Endocrine Disrupting Chemicals (EDCs)

The endocrine system is an information-signaling group of glands throughout the body that secretes hormones to regulate growth, reproductive function, sexual development, mood, metabolism, and sleep. It’s comprised of the thyroid, parathyroid, adrenal, and pituitary glands, as well as the pancreas, ovaries, and testicles. The endocrine system controls a huge range of biological functions and is imperative to normal development. EDCs are toxic chemicals interfere with this system, either by mimicking or blocking hormones, or by interrupting biological processes involving hormones. EDCs, which are usually manmade chemicals like pesticides, are associated with a plethora of health risks including cancer, birth defects, obesity, diabetes, early puberty, neurological development delays, and immune system problems. Examples of EDCs include pesticides (DDT and atrazine), PCBs, BPA, phthalates, and triclosan.

European Commission

The European Commission, one of the seven EU institutions, is a politically independent executive branch of the EU. It’s responsible for introducing and enforcing legislation, enforcing laws, and managing the EU’s budget. Environmental legislation and policy is one area of work that involves the European Commission. Furthermore, the European Commission has proposed policy actions to evaluate and regulate endocrine disrupting chemicals. In their terms, they created a community strategy for protecting public and environmental health from EDCs. Thus, the European Commission has created it’s own classification system for potentially and known EDCs.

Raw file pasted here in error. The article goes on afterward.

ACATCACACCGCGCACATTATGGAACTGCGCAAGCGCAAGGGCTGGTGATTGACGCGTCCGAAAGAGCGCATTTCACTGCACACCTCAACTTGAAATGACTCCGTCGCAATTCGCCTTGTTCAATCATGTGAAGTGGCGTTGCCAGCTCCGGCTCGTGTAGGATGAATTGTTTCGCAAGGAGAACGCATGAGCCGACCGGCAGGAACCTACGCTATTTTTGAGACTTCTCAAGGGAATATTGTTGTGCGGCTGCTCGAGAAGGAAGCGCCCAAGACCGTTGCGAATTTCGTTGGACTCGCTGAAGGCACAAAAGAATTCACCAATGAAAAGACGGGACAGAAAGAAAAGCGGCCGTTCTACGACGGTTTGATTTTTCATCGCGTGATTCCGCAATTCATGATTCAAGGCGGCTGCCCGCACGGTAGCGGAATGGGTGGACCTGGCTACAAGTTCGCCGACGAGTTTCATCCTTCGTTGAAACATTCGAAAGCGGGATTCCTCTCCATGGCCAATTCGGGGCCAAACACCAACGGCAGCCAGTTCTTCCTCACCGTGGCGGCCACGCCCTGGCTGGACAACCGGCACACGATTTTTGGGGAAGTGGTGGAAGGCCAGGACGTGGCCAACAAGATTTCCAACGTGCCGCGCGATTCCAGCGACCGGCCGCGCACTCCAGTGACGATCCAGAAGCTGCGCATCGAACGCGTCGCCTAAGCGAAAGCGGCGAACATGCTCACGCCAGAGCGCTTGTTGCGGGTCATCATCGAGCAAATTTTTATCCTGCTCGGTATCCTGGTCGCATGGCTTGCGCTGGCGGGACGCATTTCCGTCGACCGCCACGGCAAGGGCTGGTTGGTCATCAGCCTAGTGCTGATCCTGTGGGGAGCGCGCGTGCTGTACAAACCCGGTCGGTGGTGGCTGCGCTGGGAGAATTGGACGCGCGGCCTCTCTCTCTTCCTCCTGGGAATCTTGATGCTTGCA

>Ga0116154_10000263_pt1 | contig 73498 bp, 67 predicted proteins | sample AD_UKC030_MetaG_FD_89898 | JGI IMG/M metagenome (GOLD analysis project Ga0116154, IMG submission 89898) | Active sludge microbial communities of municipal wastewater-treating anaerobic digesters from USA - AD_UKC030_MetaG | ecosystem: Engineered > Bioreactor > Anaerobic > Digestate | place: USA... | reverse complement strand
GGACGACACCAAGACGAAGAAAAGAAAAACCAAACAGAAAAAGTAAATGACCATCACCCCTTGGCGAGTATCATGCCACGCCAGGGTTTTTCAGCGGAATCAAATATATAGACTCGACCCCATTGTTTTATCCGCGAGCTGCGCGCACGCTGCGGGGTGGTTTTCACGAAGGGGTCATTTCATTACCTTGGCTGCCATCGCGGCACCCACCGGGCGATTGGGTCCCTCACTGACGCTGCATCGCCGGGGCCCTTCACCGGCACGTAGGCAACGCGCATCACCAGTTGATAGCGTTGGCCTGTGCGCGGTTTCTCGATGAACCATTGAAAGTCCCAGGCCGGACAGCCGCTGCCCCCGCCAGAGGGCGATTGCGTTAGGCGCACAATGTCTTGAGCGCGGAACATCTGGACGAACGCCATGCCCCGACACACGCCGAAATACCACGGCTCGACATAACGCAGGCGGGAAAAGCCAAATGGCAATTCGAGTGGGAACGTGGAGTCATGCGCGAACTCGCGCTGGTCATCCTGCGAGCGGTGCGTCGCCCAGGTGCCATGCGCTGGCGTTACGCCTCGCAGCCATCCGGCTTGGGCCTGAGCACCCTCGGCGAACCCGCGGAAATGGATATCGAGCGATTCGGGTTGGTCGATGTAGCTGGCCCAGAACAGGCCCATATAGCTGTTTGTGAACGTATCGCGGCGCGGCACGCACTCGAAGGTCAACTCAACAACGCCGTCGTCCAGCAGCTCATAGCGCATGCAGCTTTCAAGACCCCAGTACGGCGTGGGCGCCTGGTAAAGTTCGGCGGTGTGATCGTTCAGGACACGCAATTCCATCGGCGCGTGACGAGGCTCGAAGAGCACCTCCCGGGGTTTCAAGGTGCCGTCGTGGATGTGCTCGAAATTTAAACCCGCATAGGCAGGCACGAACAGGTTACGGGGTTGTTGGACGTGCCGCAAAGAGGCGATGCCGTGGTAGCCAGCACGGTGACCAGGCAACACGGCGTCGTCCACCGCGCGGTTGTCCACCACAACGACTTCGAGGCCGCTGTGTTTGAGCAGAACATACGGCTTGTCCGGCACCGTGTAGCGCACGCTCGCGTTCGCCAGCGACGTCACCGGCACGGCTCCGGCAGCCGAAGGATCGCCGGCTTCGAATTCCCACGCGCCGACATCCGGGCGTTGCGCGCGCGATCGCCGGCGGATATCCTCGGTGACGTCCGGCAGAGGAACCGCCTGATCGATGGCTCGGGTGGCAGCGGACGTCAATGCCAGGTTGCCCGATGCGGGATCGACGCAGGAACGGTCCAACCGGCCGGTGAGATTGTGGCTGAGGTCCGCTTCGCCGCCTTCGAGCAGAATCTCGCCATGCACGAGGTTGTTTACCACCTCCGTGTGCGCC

Greenwashing is the practice of communicating to the consumer unverified and misleading claims of environmental benefits or safety concerning corporate practices, products, or services to bolster public image and profits. Many companies use green or floral designs and include trendy buzzwords like natural and botanical in their packaging as an advertising ploy to entice shoppers.

International Agency for Research on Cancer (IARC)

The IARC is the World Health Organization’s (WHO) agency that promotes and coordinates international efforts in researching the causes of cancer. Their primary efforts involve organizing research across different countries to clarify environmental and lifestyle risks, particularly in moderate-income level countries. Additionally, the IARC educates cancer researchers and shapes global cancer policies in collaboration with the WHO.

Monocropping, or monoculture

Monocropping is the agricultural practice of cultivating a single crop in a field. Corn, soybeans, cotton, wheat, and many other industrially grown crops are found as monocrops. This practice reduces soil fertility and increases the need for pesticides by eliminating any natural defenses from symbiotic plant species. It also reduces biodiversity in two ways. First, it encroaches on wilderness and can destroy plant species either through physical removal or through pesticide drift that kills of plants. Second, it shrinks the gene pool of common agricultural species and reduces the diversity of natural varieties, which increases the risk of massive crop failures.

National Toxicology Program (NTP)